082. II. Andante
083. III. Menuetto & trio, allegretto
084. IV. La Chasse, presto

Symphony No. 82 in C Major, “L’Ours”
085. I. Vivace assai
086. II. Allegretto
087. III. Menuet & trio
088. IV. Finale, vivace

Symphony No. 83 in G Minor, “La Poule”
089. I. Allegro spiritoso
090. II. Andante
091. III. Menuet & trio, allegretto
092. IV. Finale, vivace

Symphony No. 85 in B-Flat Major, “La Reine”
093. I. Adagio-vivace
094. II. Romance, allegretto
095. III. Menuetto & trio, allegretto
096. IV. Finale, presto

Symphony No. 92 in G Major, “Oxford”
097. I. Adagio-allegro spiritoso
098. II. Adagio
099. III. Menuet & trio, allegretto
100. IV. Presto

Symphony No. 94 in G Major, “Surprise”
101. I. Adagio-vivace assai
102. II. Andante
103. III. Menuet & trio, allegro molto
104. IV. Finale, allegro di molto

Symphony No. 100 in G Major, “Military”
105. I. Adagio-allegro
106. II. Allegretto
107. III. Menuet & trio, moderato
108. IV. Finale, presto

Symphony No. 101 in D Major, “Clock”
109. I. Adagio-presto
110. II. Andante
111. III. Menuet & trio, allegretto
112. IV. Finale, presto

Symphony No. 102 in B-Flat Major, “Miracle”
113. I. Largo-allegro vivace
114. II. Adagio
115. III. Menuetto & trio, allegro
116. IV. Finale, presto

Symphony No. 103 in E-Flat Major, “Mit Dem Paukenwirbel”
117. I. Adagio-allegro con spirito
118. II. Andante più tosto sllegretto
119. III. Menuet & trio
120. Symphony No. 103 in E-Flat Major, “Mit Dem Paukenwirbel” (Drumroll): IV. Finale, allegro con spirito

Symphony No. 104 in D Major, “London”
121. I. Adagio-allegro
122. II. Andante
123. III. Menuetto & trio, allegro
124. IV. Finale, spiritoso

Ahhh — a collection of Haydn’s “Name Symphonies!” Why not? Giving symphonies nicknames was the original marketing gimmick, a quick and easy way for listeners to remember what piece was what. How much easier it is to recall the “Surprise” Symphony than his Symphony No. 94 in G major — it’s the one with the big crash in the slow movement — to recall the “Farewell” Symphony than his Symphony No. 45 in F sharp minor — it’s the one where all the players leave the stage one by one in the finale — and to recall the “Drumroll” Symphony than the Symphony No. 103 in E flat major — it’s the one with the percussion explosion in the slow movement.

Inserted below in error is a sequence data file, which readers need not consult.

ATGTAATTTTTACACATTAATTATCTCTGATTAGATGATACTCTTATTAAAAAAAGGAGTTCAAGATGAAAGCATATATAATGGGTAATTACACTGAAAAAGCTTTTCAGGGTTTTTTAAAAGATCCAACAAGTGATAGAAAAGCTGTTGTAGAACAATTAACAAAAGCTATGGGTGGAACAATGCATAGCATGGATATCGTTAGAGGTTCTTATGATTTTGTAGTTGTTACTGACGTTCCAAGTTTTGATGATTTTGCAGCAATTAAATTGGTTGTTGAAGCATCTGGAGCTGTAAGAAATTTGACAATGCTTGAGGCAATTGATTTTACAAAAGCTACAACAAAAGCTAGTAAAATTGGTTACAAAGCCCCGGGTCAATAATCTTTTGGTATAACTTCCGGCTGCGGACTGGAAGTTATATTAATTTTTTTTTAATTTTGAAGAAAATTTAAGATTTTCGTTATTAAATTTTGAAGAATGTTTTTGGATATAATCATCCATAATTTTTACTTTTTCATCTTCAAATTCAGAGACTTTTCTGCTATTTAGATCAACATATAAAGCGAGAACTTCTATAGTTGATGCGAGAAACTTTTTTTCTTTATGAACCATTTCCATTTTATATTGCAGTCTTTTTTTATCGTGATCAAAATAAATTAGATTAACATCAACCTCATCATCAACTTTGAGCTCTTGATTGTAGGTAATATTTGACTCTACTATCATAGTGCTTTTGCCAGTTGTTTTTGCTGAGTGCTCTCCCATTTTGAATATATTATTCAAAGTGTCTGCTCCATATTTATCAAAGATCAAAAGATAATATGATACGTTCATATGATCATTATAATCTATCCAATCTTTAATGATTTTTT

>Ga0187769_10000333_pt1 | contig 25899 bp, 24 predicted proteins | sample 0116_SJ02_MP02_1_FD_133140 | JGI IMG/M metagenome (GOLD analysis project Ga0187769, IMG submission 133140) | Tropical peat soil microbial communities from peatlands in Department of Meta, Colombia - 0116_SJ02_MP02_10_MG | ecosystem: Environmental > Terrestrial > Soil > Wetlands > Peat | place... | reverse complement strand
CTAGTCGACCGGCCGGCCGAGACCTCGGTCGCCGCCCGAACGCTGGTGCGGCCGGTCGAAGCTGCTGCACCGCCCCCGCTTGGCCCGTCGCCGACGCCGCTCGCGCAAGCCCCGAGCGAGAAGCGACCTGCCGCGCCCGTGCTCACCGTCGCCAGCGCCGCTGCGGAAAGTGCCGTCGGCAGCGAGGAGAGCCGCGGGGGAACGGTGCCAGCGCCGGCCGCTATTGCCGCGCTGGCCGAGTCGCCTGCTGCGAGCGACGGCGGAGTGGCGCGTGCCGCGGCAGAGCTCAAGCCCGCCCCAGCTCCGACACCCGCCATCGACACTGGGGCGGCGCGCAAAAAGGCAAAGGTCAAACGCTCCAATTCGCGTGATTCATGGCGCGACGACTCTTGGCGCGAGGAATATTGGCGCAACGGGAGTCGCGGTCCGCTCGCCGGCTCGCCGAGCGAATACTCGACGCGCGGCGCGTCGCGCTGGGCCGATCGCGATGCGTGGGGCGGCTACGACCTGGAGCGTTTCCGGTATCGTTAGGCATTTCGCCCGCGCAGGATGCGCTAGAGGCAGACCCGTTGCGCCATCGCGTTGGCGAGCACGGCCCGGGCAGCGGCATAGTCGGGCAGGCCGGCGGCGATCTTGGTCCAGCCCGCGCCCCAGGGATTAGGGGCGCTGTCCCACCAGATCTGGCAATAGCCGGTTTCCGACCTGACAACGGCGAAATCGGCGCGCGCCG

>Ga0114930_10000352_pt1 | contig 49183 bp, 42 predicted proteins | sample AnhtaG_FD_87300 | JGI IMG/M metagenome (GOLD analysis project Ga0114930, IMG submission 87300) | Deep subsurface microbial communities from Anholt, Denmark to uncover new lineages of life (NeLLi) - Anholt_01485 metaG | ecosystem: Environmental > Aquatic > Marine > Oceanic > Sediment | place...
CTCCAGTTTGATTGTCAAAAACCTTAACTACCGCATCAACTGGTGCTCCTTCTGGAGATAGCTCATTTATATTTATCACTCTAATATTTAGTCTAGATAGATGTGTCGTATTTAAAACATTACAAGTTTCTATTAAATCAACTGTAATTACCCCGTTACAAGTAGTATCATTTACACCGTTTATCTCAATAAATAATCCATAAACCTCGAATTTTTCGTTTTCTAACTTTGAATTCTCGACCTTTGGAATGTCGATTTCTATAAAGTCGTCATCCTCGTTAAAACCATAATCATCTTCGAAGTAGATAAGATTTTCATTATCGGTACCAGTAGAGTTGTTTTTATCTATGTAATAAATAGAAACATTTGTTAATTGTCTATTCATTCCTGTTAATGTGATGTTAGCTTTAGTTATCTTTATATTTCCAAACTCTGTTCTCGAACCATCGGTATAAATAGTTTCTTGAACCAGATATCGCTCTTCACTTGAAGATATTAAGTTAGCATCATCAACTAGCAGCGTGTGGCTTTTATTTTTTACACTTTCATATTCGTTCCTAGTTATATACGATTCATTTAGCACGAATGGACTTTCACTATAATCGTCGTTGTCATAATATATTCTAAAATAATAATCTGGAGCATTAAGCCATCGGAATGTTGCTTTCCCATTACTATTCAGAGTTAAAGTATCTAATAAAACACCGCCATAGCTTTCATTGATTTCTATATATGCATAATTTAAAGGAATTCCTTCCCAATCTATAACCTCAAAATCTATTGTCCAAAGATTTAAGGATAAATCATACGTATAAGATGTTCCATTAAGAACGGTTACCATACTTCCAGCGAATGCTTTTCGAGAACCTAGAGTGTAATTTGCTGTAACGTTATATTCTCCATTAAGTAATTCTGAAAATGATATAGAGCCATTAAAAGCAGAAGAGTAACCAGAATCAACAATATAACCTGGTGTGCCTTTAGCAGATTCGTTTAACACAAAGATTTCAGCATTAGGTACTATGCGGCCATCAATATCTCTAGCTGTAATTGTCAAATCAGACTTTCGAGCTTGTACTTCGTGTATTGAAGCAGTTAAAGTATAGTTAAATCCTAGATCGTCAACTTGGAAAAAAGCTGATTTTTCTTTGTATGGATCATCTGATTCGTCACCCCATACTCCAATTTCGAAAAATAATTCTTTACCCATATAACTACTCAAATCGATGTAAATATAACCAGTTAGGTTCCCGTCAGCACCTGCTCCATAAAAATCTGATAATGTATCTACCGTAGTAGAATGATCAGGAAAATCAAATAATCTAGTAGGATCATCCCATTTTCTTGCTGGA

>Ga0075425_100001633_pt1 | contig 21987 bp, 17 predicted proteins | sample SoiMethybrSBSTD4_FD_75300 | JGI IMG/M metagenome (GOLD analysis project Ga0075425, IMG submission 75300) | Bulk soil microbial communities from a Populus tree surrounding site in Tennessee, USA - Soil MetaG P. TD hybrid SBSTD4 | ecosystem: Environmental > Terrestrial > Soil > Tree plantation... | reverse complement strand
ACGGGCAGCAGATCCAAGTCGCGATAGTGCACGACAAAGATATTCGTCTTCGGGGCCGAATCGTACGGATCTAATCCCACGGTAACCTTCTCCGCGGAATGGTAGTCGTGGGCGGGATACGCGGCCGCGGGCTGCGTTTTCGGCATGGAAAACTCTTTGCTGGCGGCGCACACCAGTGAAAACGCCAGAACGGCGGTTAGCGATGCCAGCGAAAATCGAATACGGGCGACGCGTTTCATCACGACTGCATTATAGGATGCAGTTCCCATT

Still, the recordings of Haydn’s Name Symphonies in this 11-disc set issued here by Brilliant form as fine a collection of performances of the works as one is likely to hear. Recorded between 1987 and 2001 and originally released as part of a cycle of the complete symphonies, these smart, stylish, and soulful performances of the 31 nicknamed symphonies by Hungarian conductor Adam Fischer leading the hand-picked Austro-Hungarian Haydn Orchestra are easily in the same league as the best performances since the war. And since they were recorded in the Haydnsaal in Esterhazy Palace in Eisenstadt, Austria — that is, in the very hall in which most of Haydn’s symphonies were premiered — the sound is rich, colorful, and wonderfully evocative. Although not for the Haydn completist — they may want to have Fischer’s recordings of all 104 symphonies — this collection of his Name Symphonies will remind more casual listeners why Haydn is rightly considered one of the greatest symphonists of all time.